What contractors should look for when buying a concrete slipform paver

Contractors in the market for a concrete slipform paver with a 20- to 53-foot maximum width have a lot to consider beyond how much it’s going to set them back financially.

“Far too often contractors ask only the price of the machine,” says Stephen Bullock, president of Power Curbers Companies. “Total cost of ownership – which includes parts and service, transport and resale value – is a more important, relevant question.”

Contractors also should have clear expectations of what they need and let the dealer know those requirements, so they can get the right model, size and attachments, says Tim Nash, director of concrete products for Wirtgen America.

“I would also encourage equipment buyers to focus attention on the key areas of a slipform paver,” he says. That includes mold and frame design, material flow concept, how quickly paving widths can be changed and whether the paver is compatible with 3D control and which suppliers are certified for the machine.

Roger Bockes, founder and CEO of Heavy Equipment Manufacturing, also recommends focusing on durability and dependability.

“You want a machine that’s going to last and be able to perform in all types of conditions, without worrying that the machine will break down in the field, and you are forced to wait on a manufacturer’s technician for repairs,” Bockes says. “Another factor that you definitely want to consider when looking at different concrete paving equipment is the ease of operation and field maintenance.”

What contractors want

Contractors’ preferences for specific paver features are varied, ranging from basic to high-tech, but certain themes typically come up in dealer discussions.

Stringless 3D paving is one of the top interests, due to the cost-savings.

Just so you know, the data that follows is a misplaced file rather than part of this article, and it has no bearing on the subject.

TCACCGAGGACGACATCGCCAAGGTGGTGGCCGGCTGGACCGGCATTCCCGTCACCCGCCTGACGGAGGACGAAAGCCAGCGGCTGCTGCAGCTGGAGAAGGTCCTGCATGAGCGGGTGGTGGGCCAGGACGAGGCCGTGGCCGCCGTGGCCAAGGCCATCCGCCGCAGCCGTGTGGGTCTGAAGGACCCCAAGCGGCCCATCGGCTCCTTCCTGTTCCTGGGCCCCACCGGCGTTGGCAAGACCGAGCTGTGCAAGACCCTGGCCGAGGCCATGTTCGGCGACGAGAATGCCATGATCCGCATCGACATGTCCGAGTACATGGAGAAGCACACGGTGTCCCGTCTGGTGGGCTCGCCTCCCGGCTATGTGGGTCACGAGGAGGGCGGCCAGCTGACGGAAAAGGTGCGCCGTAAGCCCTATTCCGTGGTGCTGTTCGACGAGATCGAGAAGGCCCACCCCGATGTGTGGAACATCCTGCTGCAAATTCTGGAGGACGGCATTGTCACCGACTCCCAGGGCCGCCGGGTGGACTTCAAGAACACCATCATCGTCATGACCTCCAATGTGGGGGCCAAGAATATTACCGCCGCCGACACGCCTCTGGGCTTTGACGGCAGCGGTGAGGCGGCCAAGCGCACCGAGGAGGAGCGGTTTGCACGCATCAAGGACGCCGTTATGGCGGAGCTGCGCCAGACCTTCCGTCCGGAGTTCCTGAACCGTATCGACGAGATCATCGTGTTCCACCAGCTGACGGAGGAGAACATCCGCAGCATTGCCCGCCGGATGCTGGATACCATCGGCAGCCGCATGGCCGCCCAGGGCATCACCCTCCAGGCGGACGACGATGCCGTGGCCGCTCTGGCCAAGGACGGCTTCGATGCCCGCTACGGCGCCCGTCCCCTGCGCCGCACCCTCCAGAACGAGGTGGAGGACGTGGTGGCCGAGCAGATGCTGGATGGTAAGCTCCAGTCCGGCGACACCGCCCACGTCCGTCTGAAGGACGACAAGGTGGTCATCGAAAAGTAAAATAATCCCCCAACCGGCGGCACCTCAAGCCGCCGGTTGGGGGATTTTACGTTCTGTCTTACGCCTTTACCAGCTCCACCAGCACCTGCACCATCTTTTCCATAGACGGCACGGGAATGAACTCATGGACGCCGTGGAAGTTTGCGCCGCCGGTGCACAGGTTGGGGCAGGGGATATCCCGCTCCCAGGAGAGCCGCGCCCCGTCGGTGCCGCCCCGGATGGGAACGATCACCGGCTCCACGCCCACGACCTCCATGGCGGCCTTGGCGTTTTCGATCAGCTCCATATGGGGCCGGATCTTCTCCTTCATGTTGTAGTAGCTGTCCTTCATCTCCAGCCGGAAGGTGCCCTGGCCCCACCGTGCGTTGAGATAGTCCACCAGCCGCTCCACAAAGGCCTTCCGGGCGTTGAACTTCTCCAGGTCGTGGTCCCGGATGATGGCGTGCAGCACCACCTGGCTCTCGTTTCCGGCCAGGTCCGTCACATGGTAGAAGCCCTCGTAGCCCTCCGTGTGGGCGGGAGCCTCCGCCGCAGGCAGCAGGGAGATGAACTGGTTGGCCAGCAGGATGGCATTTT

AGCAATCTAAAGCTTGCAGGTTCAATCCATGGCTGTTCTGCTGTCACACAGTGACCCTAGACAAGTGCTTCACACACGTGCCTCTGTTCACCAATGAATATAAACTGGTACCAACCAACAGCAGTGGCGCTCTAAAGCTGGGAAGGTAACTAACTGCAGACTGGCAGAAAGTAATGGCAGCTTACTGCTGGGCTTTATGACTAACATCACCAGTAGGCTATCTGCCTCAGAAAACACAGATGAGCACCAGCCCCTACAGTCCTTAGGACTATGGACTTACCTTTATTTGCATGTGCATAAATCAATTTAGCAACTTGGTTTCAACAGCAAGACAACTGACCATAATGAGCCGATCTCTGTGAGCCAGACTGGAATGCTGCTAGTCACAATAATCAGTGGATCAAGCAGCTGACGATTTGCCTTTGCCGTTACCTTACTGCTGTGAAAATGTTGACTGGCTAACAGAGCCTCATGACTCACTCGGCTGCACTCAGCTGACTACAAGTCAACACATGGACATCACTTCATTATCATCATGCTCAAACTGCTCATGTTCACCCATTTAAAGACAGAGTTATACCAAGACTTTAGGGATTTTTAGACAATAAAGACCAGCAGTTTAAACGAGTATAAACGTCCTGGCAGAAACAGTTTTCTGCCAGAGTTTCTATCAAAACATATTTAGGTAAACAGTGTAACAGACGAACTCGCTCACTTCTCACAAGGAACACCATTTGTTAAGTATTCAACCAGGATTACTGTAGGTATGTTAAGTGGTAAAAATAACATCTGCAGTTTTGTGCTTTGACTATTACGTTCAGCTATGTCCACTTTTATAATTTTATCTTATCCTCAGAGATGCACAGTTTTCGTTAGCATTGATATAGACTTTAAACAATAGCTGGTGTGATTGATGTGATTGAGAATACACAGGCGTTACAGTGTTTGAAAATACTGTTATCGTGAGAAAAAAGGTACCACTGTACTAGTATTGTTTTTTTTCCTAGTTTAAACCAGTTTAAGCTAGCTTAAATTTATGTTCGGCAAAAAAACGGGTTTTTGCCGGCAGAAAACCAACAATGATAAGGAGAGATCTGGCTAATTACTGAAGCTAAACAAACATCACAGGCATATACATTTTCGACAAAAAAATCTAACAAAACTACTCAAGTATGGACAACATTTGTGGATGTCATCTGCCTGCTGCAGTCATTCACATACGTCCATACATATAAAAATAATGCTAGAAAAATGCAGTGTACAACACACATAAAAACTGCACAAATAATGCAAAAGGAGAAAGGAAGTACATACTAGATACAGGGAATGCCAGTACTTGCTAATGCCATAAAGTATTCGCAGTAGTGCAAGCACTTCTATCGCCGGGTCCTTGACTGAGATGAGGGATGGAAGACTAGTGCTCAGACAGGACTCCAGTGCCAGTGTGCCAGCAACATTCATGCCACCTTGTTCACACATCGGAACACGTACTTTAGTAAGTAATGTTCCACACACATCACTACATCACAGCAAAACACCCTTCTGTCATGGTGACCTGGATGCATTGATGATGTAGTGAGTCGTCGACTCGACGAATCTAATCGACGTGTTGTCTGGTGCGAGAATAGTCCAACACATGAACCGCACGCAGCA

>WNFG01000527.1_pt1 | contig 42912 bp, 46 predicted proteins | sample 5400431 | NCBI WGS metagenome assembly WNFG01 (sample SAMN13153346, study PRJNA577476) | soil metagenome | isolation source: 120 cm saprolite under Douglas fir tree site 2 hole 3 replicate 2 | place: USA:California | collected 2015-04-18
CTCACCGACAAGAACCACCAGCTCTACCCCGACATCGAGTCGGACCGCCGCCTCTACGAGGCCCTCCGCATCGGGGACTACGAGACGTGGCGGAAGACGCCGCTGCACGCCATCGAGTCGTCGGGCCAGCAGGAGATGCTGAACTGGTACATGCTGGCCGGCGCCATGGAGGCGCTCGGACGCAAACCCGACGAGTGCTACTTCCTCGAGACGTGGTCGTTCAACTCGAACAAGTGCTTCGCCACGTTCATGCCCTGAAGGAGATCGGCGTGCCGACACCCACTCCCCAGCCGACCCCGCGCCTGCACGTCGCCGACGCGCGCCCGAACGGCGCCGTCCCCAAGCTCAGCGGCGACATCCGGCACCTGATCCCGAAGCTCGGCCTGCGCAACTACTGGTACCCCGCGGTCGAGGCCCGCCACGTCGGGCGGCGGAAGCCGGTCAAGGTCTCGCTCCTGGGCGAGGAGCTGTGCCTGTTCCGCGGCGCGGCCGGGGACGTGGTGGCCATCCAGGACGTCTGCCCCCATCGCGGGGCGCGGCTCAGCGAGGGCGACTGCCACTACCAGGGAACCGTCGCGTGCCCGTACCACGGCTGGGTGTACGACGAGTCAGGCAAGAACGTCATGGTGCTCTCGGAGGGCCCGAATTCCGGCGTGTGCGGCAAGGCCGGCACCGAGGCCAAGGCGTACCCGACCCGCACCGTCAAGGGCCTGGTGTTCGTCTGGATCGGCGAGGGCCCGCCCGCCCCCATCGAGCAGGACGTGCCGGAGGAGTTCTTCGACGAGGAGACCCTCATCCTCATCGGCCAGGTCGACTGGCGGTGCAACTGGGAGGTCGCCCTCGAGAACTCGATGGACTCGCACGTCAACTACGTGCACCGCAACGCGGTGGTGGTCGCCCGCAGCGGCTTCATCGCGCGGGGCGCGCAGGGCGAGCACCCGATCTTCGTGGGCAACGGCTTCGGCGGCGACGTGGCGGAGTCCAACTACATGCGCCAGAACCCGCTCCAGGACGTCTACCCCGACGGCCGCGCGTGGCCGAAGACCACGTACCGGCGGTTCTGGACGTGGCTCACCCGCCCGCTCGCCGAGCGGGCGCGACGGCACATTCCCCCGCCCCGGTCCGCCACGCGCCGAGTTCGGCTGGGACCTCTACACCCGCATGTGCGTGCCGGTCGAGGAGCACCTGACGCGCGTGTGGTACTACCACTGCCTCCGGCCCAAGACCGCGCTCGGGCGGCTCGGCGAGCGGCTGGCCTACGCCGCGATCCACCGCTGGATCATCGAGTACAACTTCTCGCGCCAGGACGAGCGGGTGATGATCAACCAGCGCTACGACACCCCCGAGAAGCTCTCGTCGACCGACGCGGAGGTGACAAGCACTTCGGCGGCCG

“Stringless controls have gone from cutting-edge to common in recent years,” says Bullock. “Eliminating stringline saves labor and opens up the jobsite to allow more room for equipment mobility.”

But the high cost of the equipment gives many contractors pause.

“Some are interested in stringless paving and are ready for it,” Bockes says, “but the majority want to know if they can add it at a later date without having to spend the money for the systems now.”

The difficulty in hiring experienced operators is also influencing buying decisions.

“All customers want to know about the ease of width changes and the level of experience and expertise required to operate the paving equipment,” Bockes says.

“Given the limited supply of skilled labor in our industry,” Bullock adds, “finding a machine that’s simple to set up and run is a must for most contractors.”

Manufacturers of 20- to 53-foot-maximum-width concrete slipform pavers highlight some of their most popular models.

Wirtgen SP 64i

Nash names Wirtgen’s SP 64i as the company’s most popular inset concrete slipform paver.

At 12 to 25 feet, the SP 64i’s “paving footprint hits the majority of the work in the market,” he says.

He says contractors also like that it’s a multi-application machine – able to perform barrier, curb and mainline paving – that can reach out to 25 feet.

It features the lowest fuel consumption available with its Eco Mode, he says. It also can be transitioned quickly from paving mode to transport mode and back. For transport, the mold or super smoother does not have to be removed, which means no need for additional trucks or lifting equipment to haul the paver and less work to make the move.